Photo: Wikimedia

Monday Menu: Bottled water and human rights

Have you ever thought about the fact that bottled water might be having an impact on one of man’s most basic human rights – access to water? It’s all about commodification and boils down to money, says Maria Macarena Pereda of the University of Pretoria, in a mini-thesis she completed as part of her LLM…

The yellow presba. Photo: John P Simaika

John Simaika’s fascination with dragonflies

Stellenbosch University water ecologist Dr John Simaika has spent lots of time around dragonflies since one serendipitously landed on his dinner plate while he was discussing his honours degree project. Along with his former postgraduate supervisor, the renowned insect conservationist Prof Michael Samways of the SU Department of Conservation Ecology and Entomology, he has recently…

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Monday Menu: What happens when athletes have to quit?

So what happens to former elite athletes once they become too old to chase their Olympic dreams, or have to retire because of forced injuries? Many of those who develop injuries such as osteoarthritis don’t take it well. This can lead them to feel distress and suffer from sleep disorders and alcohol problems. This is…

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Coconuts can give nesting terns the edge

When it comes to the breeding success of common white terns, “artificial” seems to be better than “natural”. This is the results from a study conducted by researchers from the University of KwaZulu-Natal and colleagues in the Seychelles. Their findings about how well hollowed out coconut husks work as nests are published in African Journal…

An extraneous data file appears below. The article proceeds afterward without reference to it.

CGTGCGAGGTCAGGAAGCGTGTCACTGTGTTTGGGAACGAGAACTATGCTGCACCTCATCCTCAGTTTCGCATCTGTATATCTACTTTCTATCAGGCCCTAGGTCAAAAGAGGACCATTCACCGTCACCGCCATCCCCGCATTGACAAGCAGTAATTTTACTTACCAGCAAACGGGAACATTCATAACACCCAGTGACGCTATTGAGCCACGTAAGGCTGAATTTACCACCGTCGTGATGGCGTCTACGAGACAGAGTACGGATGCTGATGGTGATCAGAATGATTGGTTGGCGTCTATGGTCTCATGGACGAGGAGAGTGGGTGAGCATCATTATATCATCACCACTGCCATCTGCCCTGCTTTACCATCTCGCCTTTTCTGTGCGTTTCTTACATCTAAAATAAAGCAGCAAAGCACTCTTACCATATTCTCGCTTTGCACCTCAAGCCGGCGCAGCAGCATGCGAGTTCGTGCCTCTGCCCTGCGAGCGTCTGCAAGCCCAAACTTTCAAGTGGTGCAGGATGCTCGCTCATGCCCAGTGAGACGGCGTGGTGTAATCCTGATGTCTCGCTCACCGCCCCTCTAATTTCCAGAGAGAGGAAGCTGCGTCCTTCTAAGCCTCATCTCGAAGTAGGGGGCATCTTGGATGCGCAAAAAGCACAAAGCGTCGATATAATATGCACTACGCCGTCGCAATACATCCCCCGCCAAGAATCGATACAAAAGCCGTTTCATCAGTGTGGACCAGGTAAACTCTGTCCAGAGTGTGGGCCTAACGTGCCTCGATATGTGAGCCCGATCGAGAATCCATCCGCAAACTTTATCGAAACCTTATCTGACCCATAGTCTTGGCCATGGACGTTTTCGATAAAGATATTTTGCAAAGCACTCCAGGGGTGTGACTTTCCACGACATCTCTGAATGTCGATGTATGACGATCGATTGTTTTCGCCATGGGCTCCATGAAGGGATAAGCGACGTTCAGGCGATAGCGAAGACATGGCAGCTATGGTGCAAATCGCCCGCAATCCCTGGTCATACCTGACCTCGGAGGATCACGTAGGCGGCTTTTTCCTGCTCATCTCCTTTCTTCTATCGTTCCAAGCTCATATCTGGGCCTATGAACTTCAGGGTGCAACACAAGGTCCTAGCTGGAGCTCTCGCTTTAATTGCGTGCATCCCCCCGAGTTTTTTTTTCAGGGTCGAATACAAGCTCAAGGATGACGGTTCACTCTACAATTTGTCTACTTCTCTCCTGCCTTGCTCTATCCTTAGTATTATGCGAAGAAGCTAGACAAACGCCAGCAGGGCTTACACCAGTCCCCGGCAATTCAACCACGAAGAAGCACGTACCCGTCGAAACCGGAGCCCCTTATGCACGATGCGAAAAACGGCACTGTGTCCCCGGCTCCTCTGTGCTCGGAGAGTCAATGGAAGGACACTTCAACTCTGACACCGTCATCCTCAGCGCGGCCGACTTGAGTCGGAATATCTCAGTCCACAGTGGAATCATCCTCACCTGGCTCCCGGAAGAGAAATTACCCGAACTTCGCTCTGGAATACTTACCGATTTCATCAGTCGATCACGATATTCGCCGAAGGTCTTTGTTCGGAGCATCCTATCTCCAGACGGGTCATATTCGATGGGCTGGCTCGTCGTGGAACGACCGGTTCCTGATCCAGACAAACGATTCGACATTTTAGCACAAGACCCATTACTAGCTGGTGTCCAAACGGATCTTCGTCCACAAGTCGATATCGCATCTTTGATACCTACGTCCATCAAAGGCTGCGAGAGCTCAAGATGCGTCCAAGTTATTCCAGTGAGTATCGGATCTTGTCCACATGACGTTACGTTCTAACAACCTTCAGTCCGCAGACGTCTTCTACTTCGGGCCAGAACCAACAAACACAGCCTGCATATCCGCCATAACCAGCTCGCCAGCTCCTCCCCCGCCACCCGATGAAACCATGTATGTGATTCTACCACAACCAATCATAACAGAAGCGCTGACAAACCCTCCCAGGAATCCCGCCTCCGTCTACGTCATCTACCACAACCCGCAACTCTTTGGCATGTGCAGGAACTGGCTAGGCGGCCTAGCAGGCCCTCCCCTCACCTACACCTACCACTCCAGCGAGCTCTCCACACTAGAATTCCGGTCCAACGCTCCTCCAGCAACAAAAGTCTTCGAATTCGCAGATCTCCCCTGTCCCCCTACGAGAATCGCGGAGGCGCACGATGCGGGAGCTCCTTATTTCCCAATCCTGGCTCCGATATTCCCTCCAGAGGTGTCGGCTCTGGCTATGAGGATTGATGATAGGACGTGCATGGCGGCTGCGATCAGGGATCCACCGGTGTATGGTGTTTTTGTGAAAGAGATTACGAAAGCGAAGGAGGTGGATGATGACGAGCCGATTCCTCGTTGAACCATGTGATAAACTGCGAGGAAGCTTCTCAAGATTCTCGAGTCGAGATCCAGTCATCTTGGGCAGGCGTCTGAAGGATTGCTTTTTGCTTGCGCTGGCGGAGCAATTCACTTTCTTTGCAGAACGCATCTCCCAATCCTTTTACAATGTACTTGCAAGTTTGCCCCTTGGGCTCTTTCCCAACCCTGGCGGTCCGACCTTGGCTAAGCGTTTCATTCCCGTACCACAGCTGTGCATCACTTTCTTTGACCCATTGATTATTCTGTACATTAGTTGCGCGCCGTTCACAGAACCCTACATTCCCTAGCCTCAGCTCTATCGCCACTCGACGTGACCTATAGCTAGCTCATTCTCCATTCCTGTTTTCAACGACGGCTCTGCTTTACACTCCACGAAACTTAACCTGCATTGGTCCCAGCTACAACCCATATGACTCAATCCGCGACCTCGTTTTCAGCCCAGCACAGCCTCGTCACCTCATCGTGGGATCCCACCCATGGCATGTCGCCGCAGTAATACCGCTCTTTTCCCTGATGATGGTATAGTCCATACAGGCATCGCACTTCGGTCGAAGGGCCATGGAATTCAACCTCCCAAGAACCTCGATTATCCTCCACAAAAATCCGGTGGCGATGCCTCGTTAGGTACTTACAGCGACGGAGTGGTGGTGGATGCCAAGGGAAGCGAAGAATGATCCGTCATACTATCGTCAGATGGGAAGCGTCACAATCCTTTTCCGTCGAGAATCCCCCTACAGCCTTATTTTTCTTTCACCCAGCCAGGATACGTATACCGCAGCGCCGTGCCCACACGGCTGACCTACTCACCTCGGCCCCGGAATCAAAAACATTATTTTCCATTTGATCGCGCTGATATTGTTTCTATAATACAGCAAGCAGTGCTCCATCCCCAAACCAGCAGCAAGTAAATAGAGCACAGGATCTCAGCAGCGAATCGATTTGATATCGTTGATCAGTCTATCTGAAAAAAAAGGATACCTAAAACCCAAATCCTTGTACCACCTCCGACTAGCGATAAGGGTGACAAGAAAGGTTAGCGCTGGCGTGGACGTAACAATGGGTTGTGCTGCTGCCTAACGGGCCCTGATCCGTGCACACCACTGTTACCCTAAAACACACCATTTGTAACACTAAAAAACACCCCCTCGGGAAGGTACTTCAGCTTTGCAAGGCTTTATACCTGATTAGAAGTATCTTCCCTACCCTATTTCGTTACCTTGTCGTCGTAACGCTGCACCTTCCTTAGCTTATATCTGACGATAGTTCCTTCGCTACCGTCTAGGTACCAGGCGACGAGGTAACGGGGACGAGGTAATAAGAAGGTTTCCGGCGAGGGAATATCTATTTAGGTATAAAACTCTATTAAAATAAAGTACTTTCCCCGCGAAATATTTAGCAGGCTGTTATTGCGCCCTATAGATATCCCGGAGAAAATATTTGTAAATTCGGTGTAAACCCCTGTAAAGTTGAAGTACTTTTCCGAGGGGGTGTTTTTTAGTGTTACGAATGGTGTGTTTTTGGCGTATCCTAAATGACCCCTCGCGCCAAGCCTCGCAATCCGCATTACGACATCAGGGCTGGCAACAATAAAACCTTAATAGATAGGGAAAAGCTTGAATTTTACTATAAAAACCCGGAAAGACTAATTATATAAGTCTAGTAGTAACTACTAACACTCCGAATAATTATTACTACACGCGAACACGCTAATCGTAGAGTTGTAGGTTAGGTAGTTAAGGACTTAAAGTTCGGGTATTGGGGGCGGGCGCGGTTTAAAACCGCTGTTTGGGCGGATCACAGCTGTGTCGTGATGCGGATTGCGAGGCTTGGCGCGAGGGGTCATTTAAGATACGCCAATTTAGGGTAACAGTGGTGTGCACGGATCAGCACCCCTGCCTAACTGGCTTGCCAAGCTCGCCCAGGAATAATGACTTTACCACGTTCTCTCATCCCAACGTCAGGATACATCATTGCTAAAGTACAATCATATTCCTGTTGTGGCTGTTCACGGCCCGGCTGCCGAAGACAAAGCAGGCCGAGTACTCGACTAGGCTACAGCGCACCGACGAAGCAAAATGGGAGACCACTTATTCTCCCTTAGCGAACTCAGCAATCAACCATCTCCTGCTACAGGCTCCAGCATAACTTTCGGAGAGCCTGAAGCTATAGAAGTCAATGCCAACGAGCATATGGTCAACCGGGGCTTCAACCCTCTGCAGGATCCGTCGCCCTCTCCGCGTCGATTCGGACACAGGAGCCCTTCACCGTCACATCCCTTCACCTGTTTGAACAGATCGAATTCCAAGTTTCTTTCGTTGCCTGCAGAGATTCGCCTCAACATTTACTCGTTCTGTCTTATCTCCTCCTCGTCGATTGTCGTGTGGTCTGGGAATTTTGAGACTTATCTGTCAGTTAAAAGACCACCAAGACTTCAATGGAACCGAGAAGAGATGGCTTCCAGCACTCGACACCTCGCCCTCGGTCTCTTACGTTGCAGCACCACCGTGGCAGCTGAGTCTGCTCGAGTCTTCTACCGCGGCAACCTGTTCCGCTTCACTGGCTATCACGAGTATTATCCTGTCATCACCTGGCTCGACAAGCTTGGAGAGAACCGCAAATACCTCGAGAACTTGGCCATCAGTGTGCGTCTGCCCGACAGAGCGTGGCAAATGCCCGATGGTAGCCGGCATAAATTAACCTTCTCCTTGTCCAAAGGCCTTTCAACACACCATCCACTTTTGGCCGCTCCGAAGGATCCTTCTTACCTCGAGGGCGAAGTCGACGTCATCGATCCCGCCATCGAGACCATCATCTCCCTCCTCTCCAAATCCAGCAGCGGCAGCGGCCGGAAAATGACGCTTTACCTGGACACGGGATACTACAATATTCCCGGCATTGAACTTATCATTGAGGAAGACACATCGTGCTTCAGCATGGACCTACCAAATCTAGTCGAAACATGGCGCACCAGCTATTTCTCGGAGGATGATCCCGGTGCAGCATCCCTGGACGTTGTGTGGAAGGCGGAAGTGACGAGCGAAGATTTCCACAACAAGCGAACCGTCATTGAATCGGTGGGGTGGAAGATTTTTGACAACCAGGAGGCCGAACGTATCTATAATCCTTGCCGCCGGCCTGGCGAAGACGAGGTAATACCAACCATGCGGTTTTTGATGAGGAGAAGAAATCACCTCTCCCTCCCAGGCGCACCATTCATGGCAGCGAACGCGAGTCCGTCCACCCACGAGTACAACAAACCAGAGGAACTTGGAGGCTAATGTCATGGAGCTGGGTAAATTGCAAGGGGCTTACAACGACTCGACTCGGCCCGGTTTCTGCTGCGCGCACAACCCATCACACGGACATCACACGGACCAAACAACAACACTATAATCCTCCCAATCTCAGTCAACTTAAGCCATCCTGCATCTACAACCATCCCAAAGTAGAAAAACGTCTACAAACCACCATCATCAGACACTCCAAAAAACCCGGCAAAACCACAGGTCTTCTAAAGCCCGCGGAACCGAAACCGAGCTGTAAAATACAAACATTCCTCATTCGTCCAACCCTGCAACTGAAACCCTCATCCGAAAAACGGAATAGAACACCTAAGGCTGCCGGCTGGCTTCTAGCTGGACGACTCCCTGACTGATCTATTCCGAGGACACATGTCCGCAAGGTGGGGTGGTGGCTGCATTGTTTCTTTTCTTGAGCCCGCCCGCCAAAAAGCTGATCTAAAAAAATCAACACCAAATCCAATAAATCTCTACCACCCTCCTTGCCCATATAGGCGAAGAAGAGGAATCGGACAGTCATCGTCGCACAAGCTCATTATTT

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Monday menu: are SA youngsters up to date with the ABC’s of abortion?

So how much do South African youngsters know about abortion legislation, and what it all entails? Most know that it is legal to get an abortion, but their knowledge about the actual details are quite limited. That was some of the findings in a study by Devashnee Ramiyad and Cynthia Patel of the University of KwaZulu-Natal.…

Waterpipes for sale. Photo: Pixabay

Monday Menu: WCape students and their waterpipes

Is waterpipe smoking a “passing fad” among young people, and especially students, or is it the start of a different strain of the tobacco epidemic? The literature is divided on this issue, says Lara Kruger of the University of Cape Town’s School of Economics. “Some researchers argue that it is too early to comment, whereas…

Photo credit: Flickr

Night-time shots shed light on what works after 2010 FIFA World Cup in SA

  German economics researchers used satellite photographs taken at night to calculate the economic impact of the large-scale building of infrastructure ahead of the 2010 FIFA World Cup in South Africa. What they saw made them realise that it makes more long-term economic sense to invest in transport than in building large event venues. The…